3 HOME The Aztecs Control Central Mexico 3 Section Assessment 1. Look at the graphic to help organize your thoughts. Describe the main events that led to the establishment and growth of the Aztec Empire. Arrive in Valley of Mexico Build Tenochtitlan Form the Triple Alliance Conquer many lands continued . . .
3 HOME The Aztecs Control Central Mexico 3 Section Assessment 2. How did the Aztec need for victims for sacrifice lead to problems controlling the empire?THINK ABOUT •reactions of the conquered peoples •changes in army tactics ANSWER •Demands for victims for sacrifice aroused the hatred of the conquered peoples. •The goal of the army was to capture their enemies, not kill them. •After a time, a number of provinces rebelled against Aztec rule. Possible Responses: End of Section 3
4 HOME The Inca Create a Mountain Empire GRAPH MAP Key Idea In the Peruvian Andes, the Inca in the 1400s establish the largest empire in the Americas. They create a highly controlled economy and an official religion. In the early 1500s, civil war weakens the empire. Overview Assessment
4 TERMS & NAMES MAIN IDEA HOME The Inca Create a Mountain Empire GRAPH MAP Overview •Pachacuti •ayllu •mita •quipu WHY IT MATTERS NOW The Inca built a vast empire supported by taxes, governed by a bureaucracy, and linked by extensive road systems. The Inca system of government was similar to some socialist govern-ments in the 20th century. Assessment
4 The Inca built a vast empire, which was largely unified under their control. HOME The Inca Create a Mountain Empire GRAPH MAP 4 Section Assessment 1. Look at the graphic to help organize your thoughts. Explain the methods the Inca used to build a vast empire and unify it under their control. Subject peoples kept their rulers and customs. Incan cities built in conquered lands Economic activity controlled Incan schools founded Extensive road system built Single official language used Empire’s units ruled by central Bureaucracy continued . . .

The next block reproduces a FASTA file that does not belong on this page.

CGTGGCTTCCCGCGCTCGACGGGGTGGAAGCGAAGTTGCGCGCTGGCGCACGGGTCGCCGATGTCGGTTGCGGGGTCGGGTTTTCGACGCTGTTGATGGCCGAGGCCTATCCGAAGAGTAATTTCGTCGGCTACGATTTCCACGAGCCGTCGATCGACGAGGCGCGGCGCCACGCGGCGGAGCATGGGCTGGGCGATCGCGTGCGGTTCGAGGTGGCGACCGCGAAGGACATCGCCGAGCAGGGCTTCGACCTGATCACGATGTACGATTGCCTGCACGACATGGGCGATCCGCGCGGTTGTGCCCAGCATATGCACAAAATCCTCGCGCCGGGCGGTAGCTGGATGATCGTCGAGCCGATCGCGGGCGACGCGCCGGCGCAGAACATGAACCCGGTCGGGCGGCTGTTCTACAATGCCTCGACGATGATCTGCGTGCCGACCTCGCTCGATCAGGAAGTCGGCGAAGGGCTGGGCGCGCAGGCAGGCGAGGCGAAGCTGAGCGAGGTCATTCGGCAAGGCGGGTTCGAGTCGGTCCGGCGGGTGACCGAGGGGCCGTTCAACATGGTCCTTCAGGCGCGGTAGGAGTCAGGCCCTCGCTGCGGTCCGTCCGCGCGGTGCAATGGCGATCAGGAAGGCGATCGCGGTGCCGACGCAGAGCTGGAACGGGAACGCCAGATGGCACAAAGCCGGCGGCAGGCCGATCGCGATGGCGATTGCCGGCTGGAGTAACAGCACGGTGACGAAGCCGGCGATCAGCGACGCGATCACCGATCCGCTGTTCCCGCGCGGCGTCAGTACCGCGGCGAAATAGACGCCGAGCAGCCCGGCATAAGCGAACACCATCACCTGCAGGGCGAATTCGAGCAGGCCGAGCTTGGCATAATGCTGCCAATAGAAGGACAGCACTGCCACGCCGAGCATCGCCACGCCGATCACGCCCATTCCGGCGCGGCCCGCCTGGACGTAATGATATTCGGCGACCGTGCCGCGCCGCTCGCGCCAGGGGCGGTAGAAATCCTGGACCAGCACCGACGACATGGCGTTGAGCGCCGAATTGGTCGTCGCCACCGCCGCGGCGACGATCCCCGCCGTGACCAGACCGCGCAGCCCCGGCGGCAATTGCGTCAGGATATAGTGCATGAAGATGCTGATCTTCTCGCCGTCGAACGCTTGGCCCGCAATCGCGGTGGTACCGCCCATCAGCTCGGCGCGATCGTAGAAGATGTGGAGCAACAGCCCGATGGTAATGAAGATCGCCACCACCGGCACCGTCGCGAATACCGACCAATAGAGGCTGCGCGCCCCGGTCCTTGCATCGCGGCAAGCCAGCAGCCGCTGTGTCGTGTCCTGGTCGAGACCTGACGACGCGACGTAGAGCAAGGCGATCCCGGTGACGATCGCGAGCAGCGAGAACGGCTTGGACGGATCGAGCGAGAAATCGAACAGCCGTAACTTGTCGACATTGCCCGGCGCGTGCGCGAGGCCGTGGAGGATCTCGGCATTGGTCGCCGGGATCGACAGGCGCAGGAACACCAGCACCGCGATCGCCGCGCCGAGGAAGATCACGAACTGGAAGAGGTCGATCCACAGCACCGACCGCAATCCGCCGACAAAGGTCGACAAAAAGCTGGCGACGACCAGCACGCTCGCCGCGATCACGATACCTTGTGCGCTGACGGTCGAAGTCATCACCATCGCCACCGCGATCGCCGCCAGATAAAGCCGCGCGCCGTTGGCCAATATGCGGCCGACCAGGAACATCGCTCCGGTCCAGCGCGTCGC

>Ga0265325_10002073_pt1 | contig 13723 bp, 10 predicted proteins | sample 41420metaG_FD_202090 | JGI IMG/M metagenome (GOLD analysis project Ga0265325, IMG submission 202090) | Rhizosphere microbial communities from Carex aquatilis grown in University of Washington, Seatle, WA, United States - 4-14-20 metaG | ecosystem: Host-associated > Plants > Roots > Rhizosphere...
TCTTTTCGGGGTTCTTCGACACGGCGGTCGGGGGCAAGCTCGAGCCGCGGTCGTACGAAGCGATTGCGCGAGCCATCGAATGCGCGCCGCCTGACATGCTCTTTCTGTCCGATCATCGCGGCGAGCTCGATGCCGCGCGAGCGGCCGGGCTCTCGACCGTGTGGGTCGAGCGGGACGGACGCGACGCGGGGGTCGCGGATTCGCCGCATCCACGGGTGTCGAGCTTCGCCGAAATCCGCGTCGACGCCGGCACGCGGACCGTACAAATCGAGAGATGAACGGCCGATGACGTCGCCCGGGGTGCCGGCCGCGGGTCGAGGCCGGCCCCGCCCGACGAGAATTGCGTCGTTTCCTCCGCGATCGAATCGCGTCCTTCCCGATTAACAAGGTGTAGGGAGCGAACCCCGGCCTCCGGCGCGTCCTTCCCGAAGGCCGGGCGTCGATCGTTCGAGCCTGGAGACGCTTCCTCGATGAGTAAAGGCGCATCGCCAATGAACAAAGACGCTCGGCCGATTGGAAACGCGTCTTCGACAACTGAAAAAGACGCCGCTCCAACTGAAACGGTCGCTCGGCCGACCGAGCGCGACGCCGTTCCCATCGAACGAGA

4 HOME The Inca Create a Mountain Empire GRAPH MAP 4 Section Assessment 2. Why do you think the Inca used the ayllu system as the basis for governing the people of the empire? THINK ABOUT •ways to control a large empire •the ease of using a system that already existed ANSWER • The system was already in place. • It allowed the Inca to organize thousands of people into manageable units. • People viewed it as a traditional practice. Possible Responses: continued . . .
4 HOME The Inca Create a Mountain Empire GRAPH MAP 4 Section Assessment 3. What were advantages and disadvantages of the Incan welfare state? ANSWER • Advantages: All people cared for during good and bad times; offered stability • Disadvantages: High taxes, forced labor for the state, no private economic activity, limited opportunity for advancement, less freedom Possible Responses: End of Section 4